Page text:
Letter: Mohan Nandu was an outstanding singer

The content originally appeared on: INews Guyana
Mohan Nandu

Dear Editor,

One of Guyana’s leading singers of a variety of Indian songs, Mohan Nandu, passed away on Thursday night at Mercy Hospital. He had taken ill at his home on Thursday, and was transported to Mercy Hospital by staff of SVN High School. He had been ailing for some time. He was 87.

He was a national hero, at least for Indians in the field of music, and he received a national Medal of Service for his contributions in that area.

Mohan ji was from Anna Catherina, and lived in the house where he was born all his life. He was a very simple, humble, down-to-earth man. He was very popular as a singer, especially in Demerara. Berbicians and Essequibians saw much less of him, and had to be contented with hearing him on the radio or listening to his cassettes.

He had a golden voice, a replica of the great Mukesh of Mumbai.

Mohan came from a family of singers. His father was an accomplished and popular taan singer and musician and his mother a religious woman; he also had a sister. Nandu began singing at an early age, and he has been singing classical songs and playing the harmonium since the 1940s entertaining audiences throughout the country. He sang at weddings, baraats, pujas, satsangs, Mandirs, Bhagwat’s or jags and Ramayans, and at concerts and on radio. He sang at several fundraisers including for the PPP.

He also partook in Indian singing competitions, winning many trophies in the Mukesh competition. He belted out unforgettable classical and religious hits and evergreen melodies. Everywhere, people yearned to hear him sing, and crowded his performances. Mandirs and halls reverberated with applause. He was very close to another iconic singer, Shri Gobin Ram. They made quite a team and entertained thousands in West Dem. Mohan’s singing icon from Bollywood was the legendary Mukesh, the playback singer for thousands of films.

Singing and music were his first love, and he learned Hindi songs from Bollywood.Hindi films have always been an attraction and a mirror of almost every Indian Guyanese. They were embedded in the psyche of Indians. And they imitated the Hindi songs of the films. Nandu learned by seeing the films, imitating the songs, especially of Mukesh, who sang for dozens of actors, and practising them for perfection.

And was he perfect? According to Bollywood singers who performed at concerts in Guyana, on listening to Nandu, they said he sang exactly like Mukesh. One of the professional Bollywood performers offered to take Nandu to sing in Bollywood.

Hailing from the West Coast, he entertained crowds mostly in West Demerara, restricting Berbicians and Essequibians access to enjoy his musical talent. They only saw him perform in person at concerts on the Corentyne, West Berbice, and Essequibo or when he accompanied popular Pandit Reepudaman Persaud at Ramayana discourses. He accompanied Pt Reepu to countless kathas all over the country. Mohan was very close to Pandit Reepu, whose Dharmic Sabha honoured him for lifelong contributions to Indian culture. It is noted that he was one of only a few artistes who did not migrate for opportunities to make a name overseas – quite a patriot. And for that, Guyanese are grateful. He was deserving of national honors.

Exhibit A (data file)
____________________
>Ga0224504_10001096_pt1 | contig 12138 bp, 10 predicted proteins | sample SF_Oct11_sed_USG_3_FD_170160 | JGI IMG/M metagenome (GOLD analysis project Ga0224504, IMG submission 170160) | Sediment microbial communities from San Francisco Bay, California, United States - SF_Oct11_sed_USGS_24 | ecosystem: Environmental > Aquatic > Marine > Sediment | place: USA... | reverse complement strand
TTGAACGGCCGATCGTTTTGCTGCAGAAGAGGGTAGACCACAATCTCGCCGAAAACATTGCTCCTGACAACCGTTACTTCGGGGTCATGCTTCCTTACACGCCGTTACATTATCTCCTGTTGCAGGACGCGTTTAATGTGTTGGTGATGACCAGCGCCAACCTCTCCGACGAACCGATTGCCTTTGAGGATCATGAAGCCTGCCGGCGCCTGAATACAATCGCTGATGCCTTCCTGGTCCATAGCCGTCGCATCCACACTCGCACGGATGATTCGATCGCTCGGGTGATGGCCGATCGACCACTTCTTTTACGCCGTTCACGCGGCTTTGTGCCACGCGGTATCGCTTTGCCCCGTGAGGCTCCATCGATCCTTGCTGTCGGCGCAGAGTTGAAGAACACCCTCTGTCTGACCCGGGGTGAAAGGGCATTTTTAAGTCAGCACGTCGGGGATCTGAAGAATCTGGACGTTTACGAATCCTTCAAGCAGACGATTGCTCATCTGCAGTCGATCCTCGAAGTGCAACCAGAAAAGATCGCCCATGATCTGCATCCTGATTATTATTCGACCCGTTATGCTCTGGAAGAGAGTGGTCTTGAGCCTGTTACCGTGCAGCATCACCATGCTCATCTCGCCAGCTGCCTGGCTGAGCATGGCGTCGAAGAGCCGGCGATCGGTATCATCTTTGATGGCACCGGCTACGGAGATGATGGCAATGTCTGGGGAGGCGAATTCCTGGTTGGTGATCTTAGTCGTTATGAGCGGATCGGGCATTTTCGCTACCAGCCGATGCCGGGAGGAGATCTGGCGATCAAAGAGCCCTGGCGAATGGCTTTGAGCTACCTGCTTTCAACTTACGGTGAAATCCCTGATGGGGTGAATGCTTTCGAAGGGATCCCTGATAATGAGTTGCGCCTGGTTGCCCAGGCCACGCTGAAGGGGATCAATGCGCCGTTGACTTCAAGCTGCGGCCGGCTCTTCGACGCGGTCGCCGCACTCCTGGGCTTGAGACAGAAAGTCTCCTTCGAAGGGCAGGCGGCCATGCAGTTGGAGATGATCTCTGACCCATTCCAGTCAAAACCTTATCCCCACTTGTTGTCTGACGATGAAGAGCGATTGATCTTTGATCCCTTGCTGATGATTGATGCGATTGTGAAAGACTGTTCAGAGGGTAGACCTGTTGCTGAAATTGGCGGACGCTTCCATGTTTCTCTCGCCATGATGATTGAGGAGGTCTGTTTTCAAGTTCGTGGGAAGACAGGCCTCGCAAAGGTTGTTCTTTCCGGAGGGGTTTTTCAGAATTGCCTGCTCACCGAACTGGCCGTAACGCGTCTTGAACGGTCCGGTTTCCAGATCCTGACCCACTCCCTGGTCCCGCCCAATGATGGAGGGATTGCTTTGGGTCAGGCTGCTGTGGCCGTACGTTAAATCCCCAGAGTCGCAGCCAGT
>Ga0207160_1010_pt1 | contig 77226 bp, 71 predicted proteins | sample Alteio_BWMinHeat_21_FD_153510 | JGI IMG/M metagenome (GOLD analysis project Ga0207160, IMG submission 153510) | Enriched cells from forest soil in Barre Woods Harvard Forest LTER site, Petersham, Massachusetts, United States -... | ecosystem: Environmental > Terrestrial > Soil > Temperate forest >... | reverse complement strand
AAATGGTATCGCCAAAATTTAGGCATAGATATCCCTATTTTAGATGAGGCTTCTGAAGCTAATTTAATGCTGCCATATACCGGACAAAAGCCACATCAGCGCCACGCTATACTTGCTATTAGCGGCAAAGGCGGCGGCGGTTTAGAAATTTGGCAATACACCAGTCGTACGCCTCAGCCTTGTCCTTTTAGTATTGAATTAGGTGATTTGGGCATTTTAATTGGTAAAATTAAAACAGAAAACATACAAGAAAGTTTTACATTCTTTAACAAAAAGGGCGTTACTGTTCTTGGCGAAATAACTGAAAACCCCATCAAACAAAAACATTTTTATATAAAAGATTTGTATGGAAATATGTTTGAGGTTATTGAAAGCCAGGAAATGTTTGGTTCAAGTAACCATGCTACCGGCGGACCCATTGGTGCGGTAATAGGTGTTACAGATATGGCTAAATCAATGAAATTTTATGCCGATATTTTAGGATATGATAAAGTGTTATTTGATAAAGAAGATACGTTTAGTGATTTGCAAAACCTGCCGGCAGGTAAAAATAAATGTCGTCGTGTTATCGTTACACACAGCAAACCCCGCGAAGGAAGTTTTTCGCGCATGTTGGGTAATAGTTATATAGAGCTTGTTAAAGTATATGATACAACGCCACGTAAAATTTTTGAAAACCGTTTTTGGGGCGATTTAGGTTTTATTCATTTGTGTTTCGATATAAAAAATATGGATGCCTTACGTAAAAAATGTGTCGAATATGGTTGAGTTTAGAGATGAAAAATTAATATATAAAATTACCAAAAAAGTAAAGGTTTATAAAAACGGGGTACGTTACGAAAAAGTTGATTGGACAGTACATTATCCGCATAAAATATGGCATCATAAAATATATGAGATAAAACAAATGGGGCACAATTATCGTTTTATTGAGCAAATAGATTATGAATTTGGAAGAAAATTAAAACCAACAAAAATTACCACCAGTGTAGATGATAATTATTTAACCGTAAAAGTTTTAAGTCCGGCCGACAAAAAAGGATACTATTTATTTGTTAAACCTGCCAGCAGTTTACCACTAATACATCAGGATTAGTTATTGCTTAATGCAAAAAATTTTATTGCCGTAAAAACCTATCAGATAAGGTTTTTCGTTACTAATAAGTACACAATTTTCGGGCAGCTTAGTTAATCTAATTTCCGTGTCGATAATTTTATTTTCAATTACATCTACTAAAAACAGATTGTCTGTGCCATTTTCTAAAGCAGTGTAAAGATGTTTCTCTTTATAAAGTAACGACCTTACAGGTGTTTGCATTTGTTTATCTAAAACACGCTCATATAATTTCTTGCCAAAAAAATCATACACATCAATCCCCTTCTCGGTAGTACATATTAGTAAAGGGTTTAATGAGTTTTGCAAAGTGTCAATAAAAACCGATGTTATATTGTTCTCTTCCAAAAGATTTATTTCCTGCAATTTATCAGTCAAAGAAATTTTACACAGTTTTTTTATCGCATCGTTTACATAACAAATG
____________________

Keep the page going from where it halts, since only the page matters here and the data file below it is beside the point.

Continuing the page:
Nandu worked as a cane cutter. When we last met, a few years back, he reminded me that Jagan promoted him to shovel man. Ain’t that something?! An iconic local singer moved from cane cutting to shovel man duties. A man who contributed over sixty years in Indian arts moved up in his job from cutting cane to digging dirt in the cane field. A great promotion! He never accumulated wealth and other materialistic possessions, and lived in humble surroundings in a very small house on stilts.

As he was ailing over the last few years, he received no financial resources or support from the state. And while he was ill, no one from the state, no Minister or official from the Government or Ministry of Culture visited him. It was as if he didn’t exist. The state has been urban-centric. How can we expect the Indian art form to continue if the state pays no attention to icons like Mohan Nandu, who never declined to perform gratis at a PPP fundraiser? Who in the Government would promote the Indian art forms in the country and the diaspora?

Friends and Swami Aksharananda provided for Mohan Nandu’s medicine, meals, house cleaning, and general upkeep. Some time ago, when legendary singer Bhaskar Sharma and I paid a visit to Nandu, he expressed gratitude to Swami-ji for assisting him, and would not stop thanking us for the visit. Swami would visit him from time to time. Nandu showered praise on Bhaskar and me for promoting Indian Guyanese culture in North America and for our contributions to the media.

There were complaints that he was used for the benefit of others and then abandoned. He was a very strong PPPite. He expressed disappointment in the government and religious organizations he loyally served for decades for not assisting him.

The inimitable ‘king of melody’ from West Demerara is gone. Guyanese in the diaspora in America remember him with deep sorrow. Although he has departed, he still lives with us in his many songs that are now available on YouTube and elsewhere. His departure is a loss to Indian arts.

Yours sincerely,Vishnu Bisram